by Wayne Labs, Senior Technical Editor
January 12, 2010
Renting software may be a cost-effective approach compared to purchasing it, but performing due diligence is critical.
Some of us remember the days of the IBM 3090 or even earlier IBM 360 mainframe computers. Whether or not these computers or other mainframes existed on-premises, the software applications residing on them usually could not be purchased. Users rented the software for a monthly fee, and the computer and/or service company maintained the equipment, operating system and software.
Software as a service (SaaS) borrows on the concept of renting software; however, the delivery model has changed. Rather than having tons of equipment located on-premises or renting time on a shared computer system, users rent the software applications they need without having to invest in the infrastructure to run them. In most cases, all users need is an Internet connection and a Web browser on a standard computer and/or network.
With the SaaS model, food and beverage processors need not be concerned about supporting hardware, databases, operating systems, maintenance, upgrades, backups and so forth. This is provided off site, and most SaaS providers have more than one location to house the supporting infrastructure. If a disaster happens at one site, hot backed-up data will be available at another site. Several rental models exist depending on the SaaS supplier, but one theoretical aim of this delivery method is to allow small- and medium-sized businesses access to the same tools as the larger processors.
Sound too good to be true? Since this technology is relatively new, many suppliers are still feeling their way in developing SaaS versions of existing software applications. Pricing rental fees depend on many factors: How many users will be logged onto the system? How many applications will be needed? What kind of throughput is expected?
Processors no doubt will have questions about SaaS, and software suppliers in many cases are just as curious about investigating this model. Will it actually work? Is this technology still too far ahead of the curve to be practical? Who pays for what? Is it secure? Is it reliable? These are just some of the questions processors should consider before making any major changes.
This is not an easy question to answer. The fast answer, according to Deacom President Jay Deakins, is all applications can lend themselves to the SaaS format for food and beverage processors. Of all these applications, customer relationship management (CRM) has been the most widely accepted at this time. This can pose problems, however, because some processors are working with separate systems that aren’t integrated with their ERP software. Deakins says processors tend to develop workarounds, which reduce control over business processes like lot tracking and QA/QC. With non-integrated systems, duplicate or redundant data entry can affect overall data integrity. There is difficulty in maintaining multiple systems and their connection points, and there is more complexity in training users on multiple systems.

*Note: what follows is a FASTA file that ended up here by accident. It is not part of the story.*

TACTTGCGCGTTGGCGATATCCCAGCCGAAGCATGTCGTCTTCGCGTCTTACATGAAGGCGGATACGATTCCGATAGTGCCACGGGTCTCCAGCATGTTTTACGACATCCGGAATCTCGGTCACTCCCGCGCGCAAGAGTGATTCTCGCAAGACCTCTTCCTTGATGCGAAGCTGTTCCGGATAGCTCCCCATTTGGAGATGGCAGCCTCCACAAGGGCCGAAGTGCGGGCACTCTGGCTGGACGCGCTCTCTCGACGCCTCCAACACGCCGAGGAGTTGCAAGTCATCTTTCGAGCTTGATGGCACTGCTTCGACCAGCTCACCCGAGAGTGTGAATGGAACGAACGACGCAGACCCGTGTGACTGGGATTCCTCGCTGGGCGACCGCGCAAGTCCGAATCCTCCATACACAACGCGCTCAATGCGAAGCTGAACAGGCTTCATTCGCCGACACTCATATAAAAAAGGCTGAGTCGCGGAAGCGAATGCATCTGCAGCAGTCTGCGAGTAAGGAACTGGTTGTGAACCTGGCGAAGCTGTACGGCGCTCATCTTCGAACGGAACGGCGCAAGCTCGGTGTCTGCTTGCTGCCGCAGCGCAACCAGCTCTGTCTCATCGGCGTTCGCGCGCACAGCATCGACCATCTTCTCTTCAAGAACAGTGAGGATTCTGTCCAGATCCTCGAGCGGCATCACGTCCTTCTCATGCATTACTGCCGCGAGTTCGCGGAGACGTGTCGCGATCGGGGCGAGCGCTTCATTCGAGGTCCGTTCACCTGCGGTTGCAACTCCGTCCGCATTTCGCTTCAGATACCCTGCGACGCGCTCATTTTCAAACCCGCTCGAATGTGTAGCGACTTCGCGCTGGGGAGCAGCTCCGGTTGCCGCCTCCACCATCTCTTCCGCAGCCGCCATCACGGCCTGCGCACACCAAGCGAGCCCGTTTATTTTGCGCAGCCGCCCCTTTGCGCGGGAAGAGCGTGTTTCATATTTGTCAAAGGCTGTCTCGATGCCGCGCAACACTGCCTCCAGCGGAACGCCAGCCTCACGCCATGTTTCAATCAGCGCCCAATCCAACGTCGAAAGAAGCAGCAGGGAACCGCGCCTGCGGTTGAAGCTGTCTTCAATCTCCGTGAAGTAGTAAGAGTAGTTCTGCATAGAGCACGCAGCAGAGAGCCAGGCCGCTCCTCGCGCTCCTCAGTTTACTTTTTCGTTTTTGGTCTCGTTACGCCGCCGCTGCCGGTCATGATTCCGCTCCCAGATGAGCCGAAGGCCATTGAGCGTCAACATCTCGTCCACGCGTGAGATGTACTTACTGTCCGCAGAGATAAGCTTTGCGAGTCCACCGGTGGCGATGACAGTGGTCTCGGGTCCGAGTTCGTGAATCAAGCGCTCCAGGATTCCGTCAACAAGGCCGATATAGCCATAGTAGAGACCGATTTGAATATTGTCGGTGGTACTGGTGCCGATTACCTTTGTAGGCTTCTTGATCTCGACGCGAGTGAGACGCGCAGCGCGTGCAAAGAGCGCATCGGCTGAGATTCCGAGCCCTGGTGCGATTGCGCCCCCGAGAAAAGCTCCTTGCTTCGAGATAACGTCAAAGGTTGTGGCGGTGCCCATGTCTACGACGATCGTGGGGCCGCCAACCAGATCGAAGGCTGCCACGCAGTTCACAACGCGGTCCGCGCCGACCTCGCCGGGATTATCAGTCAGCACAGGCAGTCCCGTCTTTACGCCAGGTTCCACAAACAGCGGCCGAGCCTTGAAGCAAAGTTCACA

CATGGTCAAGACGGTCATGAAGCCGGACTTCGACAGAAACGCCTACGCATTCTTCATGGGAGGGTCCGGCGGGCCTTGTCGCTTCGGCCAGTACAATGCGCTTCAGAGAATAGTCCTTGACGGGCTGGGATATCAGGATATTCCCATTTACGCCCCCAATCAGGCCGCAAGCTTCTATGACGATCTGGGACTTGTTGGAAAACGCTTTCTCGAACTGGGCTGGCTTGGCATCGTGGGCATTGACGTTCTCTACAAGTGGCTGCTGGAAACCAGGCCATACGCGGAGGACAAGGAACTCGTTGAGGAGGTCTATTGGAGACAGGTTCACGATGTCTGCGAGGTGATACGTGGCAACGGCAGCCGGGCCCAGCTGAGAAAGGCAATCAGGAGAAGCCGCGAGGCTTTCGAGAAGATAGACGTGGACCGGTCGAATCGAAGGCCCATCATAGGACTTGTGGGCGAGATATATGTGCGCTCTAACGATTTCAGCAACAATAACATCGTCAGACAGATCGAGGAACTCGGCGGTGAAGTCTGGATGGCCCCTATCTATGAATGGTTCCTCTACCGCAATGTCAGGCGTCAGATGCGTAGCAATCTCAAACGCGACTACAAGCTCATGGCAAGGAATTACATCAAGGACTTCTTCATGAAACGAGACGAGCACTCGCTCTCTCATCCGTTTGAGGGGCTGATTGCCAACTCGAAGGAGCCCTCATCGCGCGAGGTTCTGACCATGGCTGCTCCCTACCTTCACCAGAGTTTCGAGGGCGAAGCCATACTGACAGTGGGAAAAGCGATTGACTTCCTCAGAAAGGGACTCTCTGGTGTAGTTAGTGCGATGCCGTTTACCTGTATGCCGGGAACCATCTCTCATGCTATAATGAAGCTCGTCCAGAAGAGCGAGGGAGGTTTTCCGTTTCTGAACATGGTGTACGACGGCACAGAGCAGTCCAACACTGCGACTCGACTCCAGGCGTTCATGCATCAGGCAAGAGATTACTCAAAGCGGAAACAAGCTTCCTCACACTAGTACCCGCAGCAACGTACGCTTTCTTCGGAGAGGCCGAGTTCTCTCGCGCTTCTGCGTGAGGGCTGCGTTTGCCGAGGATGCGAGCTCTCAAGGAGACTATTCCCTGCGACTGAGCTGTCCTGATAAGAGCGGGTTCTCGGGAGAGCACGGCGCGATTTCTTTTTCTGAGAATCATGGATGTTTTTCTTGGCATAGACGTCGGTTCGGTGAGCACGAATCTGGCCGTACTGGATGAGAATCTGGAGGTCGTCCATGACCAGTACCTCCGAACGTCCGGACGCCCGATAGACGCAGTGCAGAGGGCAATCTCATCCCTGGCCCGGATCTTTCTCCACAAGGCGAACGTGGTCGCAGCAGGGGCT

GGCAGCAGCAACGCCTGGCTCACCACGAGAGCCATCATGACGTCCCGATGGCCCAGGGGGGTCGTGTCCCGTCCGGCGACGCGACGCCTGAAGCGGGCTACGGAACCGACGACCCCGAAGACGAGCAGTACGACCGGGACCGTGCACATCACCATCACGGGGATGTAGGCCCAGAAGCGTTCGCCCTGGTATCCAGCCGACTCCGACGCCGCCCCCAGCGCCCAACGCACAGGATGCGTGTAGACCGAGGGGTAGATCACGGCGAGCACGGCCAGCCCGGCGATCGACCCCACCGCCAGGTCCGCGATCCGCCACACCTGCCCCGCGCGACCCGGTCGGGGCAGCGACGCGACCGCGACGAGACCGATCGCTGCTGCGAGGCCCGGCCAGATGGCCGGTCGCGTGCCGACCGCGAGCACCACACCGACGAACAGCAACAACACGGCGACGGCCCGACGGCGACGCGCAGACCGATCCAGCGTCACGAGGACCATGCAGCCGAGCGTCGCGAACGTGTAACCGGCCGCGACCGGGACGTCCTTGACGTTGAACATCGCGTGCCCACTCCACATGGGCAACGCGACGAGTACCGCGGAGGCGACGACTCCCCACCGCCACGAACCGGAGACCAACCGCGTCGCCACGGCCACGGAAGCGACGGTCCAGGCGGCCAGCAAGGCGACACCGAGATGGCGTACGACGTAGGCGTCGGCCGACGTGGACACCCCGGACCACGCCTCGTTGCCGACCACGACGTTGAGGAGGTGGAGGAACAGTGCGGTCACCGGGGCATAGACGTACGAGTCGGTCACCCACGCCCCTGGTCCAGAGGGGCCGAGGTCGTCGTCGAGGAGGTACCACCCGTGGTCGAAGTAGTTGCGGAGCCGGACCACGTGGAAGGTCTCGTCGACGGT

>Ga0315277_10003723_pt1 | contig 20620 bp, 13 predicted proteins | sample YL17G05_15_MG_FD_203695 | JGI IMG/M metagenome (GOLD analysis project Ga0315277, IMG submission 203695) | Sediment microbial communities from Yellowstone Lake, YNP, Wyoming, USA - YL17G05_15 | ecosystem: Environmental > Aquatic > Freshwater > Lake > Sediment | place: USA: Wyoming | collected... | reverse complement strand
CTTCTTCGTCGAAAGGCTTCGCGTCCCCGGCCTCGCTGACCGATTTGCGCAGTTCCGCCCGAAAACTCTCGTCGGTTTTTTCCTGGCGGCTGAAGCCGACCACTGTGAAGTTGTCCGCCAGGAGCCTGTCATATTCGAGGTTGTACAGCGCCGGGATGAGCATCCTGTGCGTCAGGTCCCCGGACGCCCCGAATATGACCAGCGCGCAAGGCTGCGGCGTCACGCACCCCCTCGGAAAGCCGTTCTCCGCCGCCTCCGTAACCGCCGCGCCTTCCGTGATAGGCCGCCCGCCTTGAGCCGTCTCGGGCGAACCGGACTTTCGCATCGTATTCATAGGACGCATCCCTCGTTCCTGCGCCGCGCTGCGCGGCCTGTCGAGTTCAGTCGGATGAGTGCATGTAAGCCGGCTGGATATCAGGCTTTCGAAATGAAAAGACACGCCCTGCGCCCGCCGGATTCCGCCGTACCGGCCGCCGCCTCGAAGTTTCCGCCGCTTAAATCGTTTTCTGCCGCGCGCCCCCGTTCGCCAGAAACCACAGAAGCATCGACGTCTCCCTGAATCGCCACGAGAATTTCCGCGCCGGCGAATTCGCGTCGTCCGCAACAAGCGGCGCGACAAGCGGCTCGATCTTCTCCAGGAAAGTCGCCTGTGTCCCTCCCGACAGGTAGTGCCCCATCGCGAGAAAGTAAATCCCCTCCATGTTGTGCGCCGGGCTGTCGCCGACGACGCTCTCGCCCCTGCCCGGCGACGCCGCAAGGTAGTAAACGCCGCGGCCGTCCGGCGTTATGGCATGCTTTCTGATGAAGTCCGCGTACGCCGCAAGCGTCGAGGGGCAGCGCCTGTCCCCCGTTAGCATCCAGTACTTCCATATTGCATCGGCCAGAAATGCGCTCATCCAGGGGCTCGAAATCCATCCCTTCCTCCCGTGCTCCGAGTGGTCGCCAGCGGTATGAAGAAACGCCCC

There are several reasons why processors have been reticent to accept ERP systems running on the SaaS model, says Deakins. First, not all like the idea that their data resides on someone else’s server, where there could be commingling of data. Second, the unique requirements of a food or beverage processor make ERP a much broader application than CRM, and so far the SaaS model seems to work well for very simple applications where customization isn’t needed. Third, processors need to ask if there is a fundamental cost savings to using the SaaS model.
According to Patrick Fetterman, vice president of marketing, at Plex Systems. “There is a common misconception that only department-specific software, such as CRM, is appropriate for the SaaS model. In fact, the more mission critical the application, the more companies should consider the SaaS model,” he adds.
Processors too often overspend on the software itself, only to skimp on maintenance and upgrades that SaaS suppliers provide automatically, Fetterman says. “Some recent news coverage has suggested that ERP systems will be the last to make the move to SaaS,” he says. If all the functions are in the SaaS ERP to support food and beverage processors, Fetterman says the SaaS model will be superior to on-premises software.
For processors with ancient software systems, SaaS-based ERP makes sense. “When I first joined the company, I found out all our US operations ran on a DOS-based version of an MRP system,” says Ron Zilkowski, Cuisine Solutions chief financial officer. “It would cost us a couple hundred thousand dollars to upgrade to the most recent version. And we were out of seat licenses, so we would need to buy more seats and invest another couple hundred thousand dollars in new equipment,” he added.
Zilkowski knew he couldn’t justify the upgrades for equipment, software and related items if it meant continuing business as usual. “We needed more than just an upgrade. We needed an integrated solution that allowed us to introduce technology into the plant,” he adds.